Do No Harm
"In a single night I had patients come in to our emergency department, most brought by ambulance, for the following complaints: I smoked marijuana and got dizzy; I got stung by a bee and it hurts; I got drunk and have a hangover; I sat out in the sun and got sunburn; I ate Mexican food and threw up; I picked my nose and it bled, but now it stopped; I just had sex and want to know if I'm pregnant. Since all my colleagues and I have worked our shifts while suffering from worse symptoms than these (well, not the marijuana, I hope), we have understandably lost some of our natural empathy for such patients...Our society has warped our perception of true risk. We are taught to fear vaccinations, mold, shark attacks, airplanes and breast implants when we really should worry about smoking, drug abuse, obesity, cars and basic hygiene...We demand unnecessary diagnostic testing, narcotics for bruises and sprains, antibiotics for our viruses (which do absolutely no good). And due to time constraints on physicians, fear of lawsuits and the pressure to keep patients satisfied, we usually get them. Yet the great secret of medicine is that almost everything we see will get better (or worse) no matter how we treat it." [Thomas Doyle (emergency physician), Pittsburgh Post-Gazette, October 11, 2009]
"Conservatives and Republicans need a better way to talk about cost-containment than the typical anti-comparative-effectiveness-research argument advanced (most recently) by Newt Gingrich in The Economist...Of course comparative-effectiveness reviews and cost-benefit analyses would limit medical innovation and enable rationing. And thank goodness. If we didn't limit medical innovation or ration medical care, we would spend 100 percent of GDP on medical care and there would be no money left over for shoes and ships and sealing wax, or food, education, and the internet. Another word for 'comparative-effectiveness research' or 'cost-effectiveness studies' is 'information.' Such research produces information that helps people limit medical innovation and ration medical care in the best possible way. Yet Gingrich took the bait. He pooh-poohs comparative-effectiveness research and even describes it as 'dangerous' - at the same time he assumes knowledge that only research can provide (e.g., 'smaller groups [of patients] may have responded best to drug X, Y, or Z')." [Michael Cannon, Cato, October 6, 2009]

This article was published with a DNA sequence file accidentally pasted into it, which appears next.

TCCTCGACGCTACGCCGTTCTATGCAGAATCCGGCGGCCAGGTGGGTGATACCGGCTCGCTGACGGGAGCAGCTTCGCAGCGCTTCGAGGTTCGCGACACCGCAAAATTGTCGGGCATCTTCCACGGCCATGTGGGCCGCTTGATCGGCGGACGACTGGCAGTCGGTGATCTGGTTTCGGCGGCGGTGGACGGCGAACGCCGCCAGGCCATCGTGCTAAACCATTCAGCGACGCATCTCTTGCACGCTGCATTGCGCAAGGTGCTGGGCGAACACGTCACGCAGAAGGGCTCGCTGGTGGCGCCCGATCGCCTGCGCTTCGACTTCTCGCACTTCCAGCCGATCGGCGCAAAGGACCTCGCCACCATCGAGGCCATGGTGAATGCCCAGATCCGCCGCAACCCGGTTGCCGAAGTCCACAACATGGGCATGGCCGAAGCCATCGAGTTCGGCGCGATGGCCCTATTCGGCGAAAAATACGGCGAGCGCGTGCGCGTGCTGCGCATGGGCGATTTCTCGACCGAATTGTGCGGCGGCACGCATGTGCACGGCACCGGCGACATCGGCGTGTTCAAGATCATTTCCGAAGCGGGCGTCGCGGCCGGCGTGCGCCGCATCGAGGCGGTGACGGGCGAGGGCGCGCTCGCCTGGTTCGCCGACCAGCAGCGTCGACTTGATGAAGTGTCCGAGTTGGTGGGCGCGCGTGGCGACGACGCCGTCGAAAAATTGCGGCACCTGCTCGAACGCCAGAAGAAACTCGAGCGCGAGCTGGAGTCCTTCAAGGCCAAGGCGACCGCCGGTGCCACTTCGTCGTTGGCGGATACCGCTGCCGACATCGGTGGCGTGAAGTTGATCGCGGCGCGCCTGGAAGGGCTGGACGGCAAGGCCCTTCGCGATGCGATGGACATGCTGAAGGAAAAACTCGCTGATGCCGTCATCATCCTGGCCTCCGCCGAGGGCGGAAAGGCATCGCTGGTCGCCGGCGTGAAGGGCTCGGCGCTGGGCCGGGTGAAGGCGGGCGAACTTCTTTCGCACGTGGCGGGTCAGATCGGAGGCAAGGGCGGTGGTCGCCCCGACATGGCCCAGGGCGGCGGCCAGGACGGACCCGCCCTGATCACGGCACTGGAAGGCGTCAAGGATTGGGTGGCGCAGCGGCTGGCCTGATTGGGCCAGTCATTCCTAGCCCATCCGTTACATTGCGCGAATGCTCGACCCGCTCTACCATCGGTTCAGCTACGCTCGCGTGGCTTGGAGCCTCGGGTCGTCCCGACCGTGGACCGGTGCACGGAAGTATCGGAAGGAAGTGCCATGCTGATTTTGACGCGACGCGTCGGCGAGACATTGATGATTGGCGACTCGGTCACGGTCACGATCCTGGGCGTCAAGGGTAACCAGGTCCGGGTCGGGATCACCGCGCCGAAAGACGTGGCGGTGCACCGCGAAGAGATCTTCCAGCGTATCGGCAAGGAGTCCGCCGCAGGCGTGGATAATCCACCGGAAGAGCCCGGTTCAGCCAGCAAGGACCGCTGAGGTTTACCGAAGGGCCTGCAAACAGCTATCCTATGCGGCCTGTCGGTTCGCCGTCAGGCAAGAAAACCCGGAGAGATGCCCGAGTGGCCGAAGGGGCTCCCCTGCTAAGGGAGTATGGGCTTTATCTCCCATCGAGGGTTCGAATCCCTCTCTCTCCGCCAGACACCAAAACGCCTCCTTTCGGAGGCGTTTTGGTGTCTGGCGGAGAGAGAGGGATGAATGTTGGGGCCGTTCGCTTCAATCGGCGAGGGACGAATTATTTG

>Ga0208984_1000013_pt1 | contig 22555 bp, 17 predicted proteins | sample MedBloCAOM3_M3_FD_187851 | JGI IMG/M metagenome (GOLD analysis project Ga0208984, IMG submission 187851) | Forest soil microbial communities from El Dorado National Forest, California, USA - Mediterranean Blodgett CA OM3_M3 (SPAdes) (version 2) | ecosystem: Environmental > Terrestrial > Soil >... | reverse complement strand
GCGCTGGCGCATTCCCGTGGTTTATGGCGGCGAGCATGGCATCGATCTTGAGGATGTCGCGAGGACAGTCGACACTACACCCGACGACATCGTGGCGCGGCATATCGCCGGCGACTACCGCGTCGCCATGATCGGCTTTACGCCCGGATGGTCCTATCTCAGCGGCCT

David Dranove & Yasutora Watanabe
American Law and Economics Review, forthcoming
The willingness of individuals to engage in a harmful act may be influenced by direct personal experiences and the experiences of others, which can inform individuals about the likely consequences of their actions. In this paper, we examine how obstetricians respond to litigation. It is contended that obstetricians respond to increases in litigiousness by performing more cesarean sections. Using micro data, we examine whether physicians perform more cesareans after they or their colleagues have been contacted about a lawsuit. We observe very small, short-lived increases in cesarean section rates. It does not appear that the recent sharp rise in cesarean section rates is in direct response to litigation.
Harvard Working Paper, September 2009
Using data on physician behavior from the 1979-2005 National Hospital Discharge Surveys (NHDS), I estimate the relationship between malpractice pressure, as identified by the adoption of non-economic damage caps and related tort reforms, and certain decisions faced by obstetricians during the delivery of a child. The NHDS data, supplemented with restricted geographic identifiers, provides inpatient discharge records from a broad enough span of states and covering a long enough period of time to allow for a defensive medicine analysis that draws on an extensive set of variations in relevant tort laws. Contrary to the conventional wisdom, I find no evidence to support the claim that malpractice pressure induces physicians to perform a substantially greater number of cesarean sections. Extending this analysis to certain additional measures, however, I do find some evidence consistent with positive defensive behavior among obstetricians. For instance, I estimate that the adoption of a non-economic damage cap is associated with a reduction in the utilization of episiotomies during vaginal deliveries, without a corresponding change in observed neonatal outcomes.